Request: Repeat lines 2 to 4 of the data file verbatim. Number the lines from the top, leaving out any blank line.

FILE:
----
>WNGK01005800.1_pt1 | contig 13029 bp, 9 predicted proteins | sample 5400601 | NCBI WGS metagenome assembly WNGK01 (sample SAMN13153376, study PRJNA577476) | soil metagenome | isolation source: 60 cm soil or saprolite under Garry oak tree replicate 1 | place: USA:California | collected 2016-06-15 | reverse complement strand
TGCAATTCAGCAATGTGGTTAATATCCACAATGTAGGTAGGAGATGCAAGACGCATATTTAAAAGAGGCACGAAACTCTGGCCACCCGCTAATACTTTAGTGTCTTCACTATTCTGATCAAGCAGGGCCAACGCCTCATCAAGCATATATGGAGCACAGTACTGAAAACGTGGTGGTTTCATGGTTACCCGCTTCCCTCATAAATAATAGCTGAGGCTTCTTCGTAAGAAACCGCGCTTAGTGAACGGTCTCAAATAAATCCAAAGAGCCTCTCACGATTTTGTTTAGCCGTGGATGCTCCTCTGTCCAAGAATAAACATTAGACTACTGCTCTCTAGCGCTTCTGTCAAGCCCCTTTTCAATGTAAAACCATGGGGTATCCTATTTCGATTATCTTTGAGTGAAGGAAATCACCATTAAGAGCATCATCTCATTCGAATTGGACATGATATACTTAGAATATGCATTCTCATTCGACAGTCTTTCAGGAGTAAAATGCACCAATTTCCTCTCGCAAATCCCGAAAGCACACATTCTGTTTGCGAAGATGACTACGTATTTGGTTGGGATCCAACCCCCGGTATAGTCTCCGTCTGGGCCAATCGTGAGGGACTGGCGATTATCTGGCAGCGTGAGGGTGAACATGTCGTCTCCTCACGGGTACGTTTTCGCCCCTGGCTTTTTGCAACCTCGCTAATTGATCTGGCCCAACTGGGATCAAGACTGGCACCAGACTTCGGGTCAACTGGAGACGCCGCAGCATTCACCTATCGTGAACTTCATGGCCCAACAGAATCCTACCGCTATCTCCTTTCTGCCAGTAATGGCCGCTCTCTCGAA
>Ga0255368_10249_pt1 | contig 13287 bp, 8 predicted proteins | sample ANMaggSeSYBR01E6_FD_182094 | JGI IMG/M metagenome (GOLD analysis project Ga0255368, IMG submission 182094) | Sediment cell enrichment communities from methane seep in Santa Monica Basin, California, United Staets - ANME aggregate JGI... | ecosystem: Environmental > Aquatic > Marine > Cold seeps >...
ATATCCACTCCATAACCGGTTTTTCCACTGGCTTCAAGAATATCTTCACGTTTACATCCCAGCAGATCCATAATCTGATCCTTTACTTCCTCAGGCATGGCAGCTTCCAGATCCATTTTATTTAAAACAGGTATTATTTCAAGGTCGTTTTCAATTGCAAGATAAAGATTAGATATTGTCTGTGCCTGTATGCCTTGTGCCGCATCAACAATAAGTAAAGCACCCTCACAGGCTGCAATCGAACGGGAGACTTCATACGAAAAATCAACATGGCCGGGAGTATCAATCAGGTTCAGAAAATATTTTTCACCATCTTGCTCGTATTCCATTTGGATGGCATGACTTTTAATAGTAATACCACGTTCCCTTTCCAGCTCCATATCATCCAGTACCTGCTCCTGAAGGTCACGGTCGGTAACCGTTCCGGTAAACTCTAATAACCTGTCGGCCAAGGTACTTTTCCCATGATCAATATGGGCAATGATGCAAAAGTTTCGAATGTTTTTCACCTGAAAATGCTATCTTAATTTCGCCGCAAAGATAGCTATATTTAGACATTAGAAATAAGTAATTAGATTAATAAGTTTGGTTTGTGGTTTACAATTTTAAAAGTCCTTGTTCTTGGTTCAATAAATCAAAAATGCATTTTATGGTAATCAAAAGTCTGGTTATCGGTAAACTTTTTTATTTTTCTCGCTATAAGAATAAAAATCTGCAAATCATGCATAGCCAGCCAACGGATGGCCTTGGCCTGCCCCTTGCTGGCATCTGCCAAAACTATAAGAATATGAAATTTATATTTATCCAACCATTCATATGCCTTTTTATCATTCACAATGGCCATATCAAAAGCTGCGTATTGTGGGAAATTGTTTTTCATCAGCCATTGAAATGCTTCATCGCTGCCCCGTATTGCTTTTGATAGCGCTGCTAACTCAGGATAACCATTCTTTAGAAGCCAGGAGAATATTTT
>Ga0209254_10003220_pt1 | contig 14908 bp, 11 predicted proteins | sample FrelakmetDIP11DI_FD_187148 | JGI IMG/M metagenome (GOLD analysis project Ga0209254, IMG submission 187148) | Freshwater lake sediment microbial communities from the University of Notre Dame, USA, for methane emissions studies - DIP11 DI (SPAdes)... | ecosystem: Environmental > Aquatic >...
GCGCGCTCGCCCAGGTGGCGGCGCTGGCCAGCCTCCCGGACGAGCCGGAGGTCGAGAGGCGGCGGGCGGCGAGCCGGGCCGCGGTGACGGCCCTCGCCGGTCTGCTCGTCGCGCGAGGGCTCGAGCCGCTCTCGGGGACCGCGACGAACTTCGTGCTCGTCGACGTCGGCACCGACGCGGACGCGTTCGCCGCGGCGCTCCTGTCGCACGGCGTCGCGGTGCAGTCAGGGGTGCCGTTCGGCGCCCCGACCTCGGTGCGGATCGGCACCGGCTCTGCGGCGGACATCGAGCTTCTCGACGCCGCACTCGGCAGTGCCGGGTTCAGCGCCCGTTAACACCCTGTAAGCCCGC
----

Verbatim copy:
TGCAATTCAGCAATGTGGTTAATATCCACAATGTAGGTAGGAGATGCAAGACGCATATTTAAAAGAGGCACGAAACTCTGGCCACCCGCTAATACTTTAGTGTCTTCACTATTCTGATCAAGCAGGGCCAACGCCTCATCAAGCATATATGGAGCACAGTACTGAAAACGTGGTGGTTTCATGGTTACCCGCTTCCCTCATAAATAATAGCTGAGGCTTCTTCGTAAGAAACCGCGCTTAGTGAACGGTCTCAAATAAATCCAAAGAGCCTCTCACGATTTTGTTTAGCCGTGGATGCTCCTCTGTCCAAGAATAAACATTAGACTACTGCTCTCTAGCGCTTCTGTCAAGCCCCTTTTCAATGTAAAACCATGGGGTATCCTATTTCGATTATCTTTGAGTGAAGGAAATCACCATTAAGAGCATCATCTCATTCGAATTGGACATGATATACTTAGAATATGCATTCTCATTCGACAGTCTTTCAGGAGTAAAATGCACCAATTTCCTCTCGCAAATCCCGAAAGCACACATTCTGTTTGCGAAGATGACTACGTATTTGGTTGGGATCCAACCCCCGGTATAGTCTCCGTCTGGGCCAATCGTGAGGGACTGGCGATTATCTGGCAGCGTGAGGGTGAACATGTCGTCTCCTCACGGGTACGTTTTCGCCCCTGGCTTTTTGCAACCTCGCTAATTGATCTGGCCCAACTGGGATCAAGACTGGCACCAGACTTCGGGTCAACTGGAGACGCCGCAGCATTCACCTATCGTGAACTTCATGGCCCAACAGAATCCTACCGCTATCTCCTTTCTGCCAGTAATGGCCGCTCTCTCGAA
>Ga0255368_10249_pt1 | contig 13287 bp, 8 predicted proteins | sample ANMaggSeSYBR01E6_FD_182094 | JGI IMG/M metagenome (GOLD analysis project Ga0255368, IMG submission 182094) | Sediment cell enrichment communities from methane seep in Santa Monica Basin, California, United Staets - ANME aggregate JGI... | ecosystem: Environmental > Aquatic > Marine > Cold seeps >...
ATATCCACTCCATAACCGGTTTTTCCACTGGCTTCAAGAATATCTTCACGTTTACATCCCAGCAGATCCATAATCTGATCCTTTACTTCCTCAGGCATGGCAGCTTCCAGATCCATTTTATTTAAAACAGGTATTATTTCAAGGTCGTTTTCAATTGCAAGATAAAGATTAGATATTGTCTGTGCCTGTATGCCTTGTGCCGCATCAACAATAAGTAAAGCACCCTCACAGGCTGCAATCGAACGGGAGACTTCATACGAAAAATCAACATGGCCGGGAGTATCAATCAGGTTCAGAAAATATTTTTCACCATCTTGCTCGTATTCCATTTGGATGGCATGACTTTTAATAGTAATACCACGTTCCCTTTCCAGCTCCATATCATCCAGTACCTGCTCCTGAAGGTCACGGTCGGTAACCGTTCCGGTAAACTCTAATAACCTGTCGGCCAAGGTACTTTTCCCATGATCAATATGGGCAATGATGCAAAAGTTTCGAATGTTTTTCACCTGAAAATGCTATCTTAATTTCGCCGCAAAGATAGCTATATTTAGACATTAGAAATAAGTAATTAGATTAATAAGTTTGGTTTGTGGTTTACAATTTTAAAAGTCCTTGTTCTTGGTTCAATAAATCAAAAATGCATTTTATGGTAATCAAAAGTCTGGTTATCGGTAAACTTTTTTATTTTTCTCGCTATAAGAATAAAAATCTGCAAATCATGCATAGCCAGCCAACGGATGGCCTTGGCCTGCCCCTTGCTGGCATCTGCCAAAACTATAAGAATATGAAATTTATATTTATCCAACCATTCATATGCCTTTTTATCATTCACAATGGCCATATCAAAAGCTGCGTATTGTGGGAAATTGTTTTTCATCAGCCATTGAAATGCTTCATCGCTGCCCCGTATTGCTTTTGATAGCGCTGCTAACTCAGGATAACCATTCTTTAGAAGCCAGGAGAATATTTT